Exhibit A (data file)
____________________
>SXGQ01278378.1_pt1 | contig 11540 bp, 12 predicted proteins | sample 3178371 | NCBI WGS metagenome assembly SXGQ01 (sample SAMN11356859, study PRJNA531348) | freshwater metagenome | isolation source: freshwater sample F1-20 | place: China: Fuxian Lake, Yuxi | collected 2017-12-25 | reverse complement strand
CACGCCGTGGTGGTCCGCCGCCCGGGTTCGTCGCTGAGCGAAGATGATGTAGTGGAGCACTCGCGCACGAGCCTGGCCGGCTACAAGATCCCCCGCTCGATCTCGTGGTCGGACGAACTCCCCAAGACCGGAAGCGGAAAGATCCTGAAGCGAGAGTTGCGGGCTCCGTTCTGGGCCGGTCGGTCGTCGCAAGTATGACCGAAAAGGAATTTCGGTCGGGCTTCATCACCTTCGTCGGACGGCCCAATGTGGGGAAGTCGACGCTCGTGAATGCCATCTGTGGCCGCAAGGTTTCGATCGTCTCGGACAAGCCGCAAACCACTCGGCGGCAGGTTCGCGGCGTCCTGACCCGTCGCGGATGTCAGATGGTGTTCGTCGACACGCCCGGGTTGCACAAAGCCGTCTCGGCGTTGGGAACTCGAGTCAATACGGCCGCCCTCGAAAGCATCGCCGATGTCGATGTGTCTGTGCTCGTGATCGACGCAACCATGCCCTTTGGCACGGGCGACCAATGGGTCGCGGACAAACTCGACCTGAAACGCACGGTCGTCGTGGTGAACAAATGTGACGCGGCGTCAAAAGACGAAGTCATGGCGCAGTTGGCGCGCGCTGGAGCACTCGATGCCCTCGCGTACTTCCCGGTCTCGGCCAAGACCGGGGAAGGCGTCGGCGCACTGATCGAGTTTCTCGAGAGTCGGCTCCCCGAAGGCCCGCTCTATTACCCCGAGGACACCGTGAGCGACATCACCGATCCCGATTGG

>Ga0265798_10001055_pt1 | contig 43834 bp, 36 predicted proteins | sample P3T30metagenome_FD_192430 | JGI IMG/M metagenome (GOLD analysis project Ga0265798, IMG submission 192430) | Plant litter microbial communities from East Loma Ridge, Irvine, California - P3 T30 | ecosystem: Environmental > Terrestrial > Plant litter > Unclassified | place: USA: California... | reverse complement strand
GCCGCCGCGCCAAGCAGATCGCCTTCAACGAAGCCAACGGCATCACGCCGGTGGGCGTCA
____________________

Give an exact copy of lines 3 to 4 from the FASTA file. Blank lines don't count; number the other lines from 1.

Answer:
>Ga0265798_10001055_pt1 | contig 43834 bp, 36 predicted proteins | sample P3T30metagenome_FD_192430 | JGI IMG/M metagenome (GOLD analysis project Ga0265798, IMG submission 192430) | Plant litter microbial communities from East Loma Ridge, Irvine, California - P3 T30 | ecosystem: Environmental > Terrestrial > Plant litter > Unclassified | place: USA: California... | reverse complement strand
GCCGCCGCGCCAAGCAGATCGCCTTCAACGAAGCCAACGGCATCACGCCGGTGGGCGTCA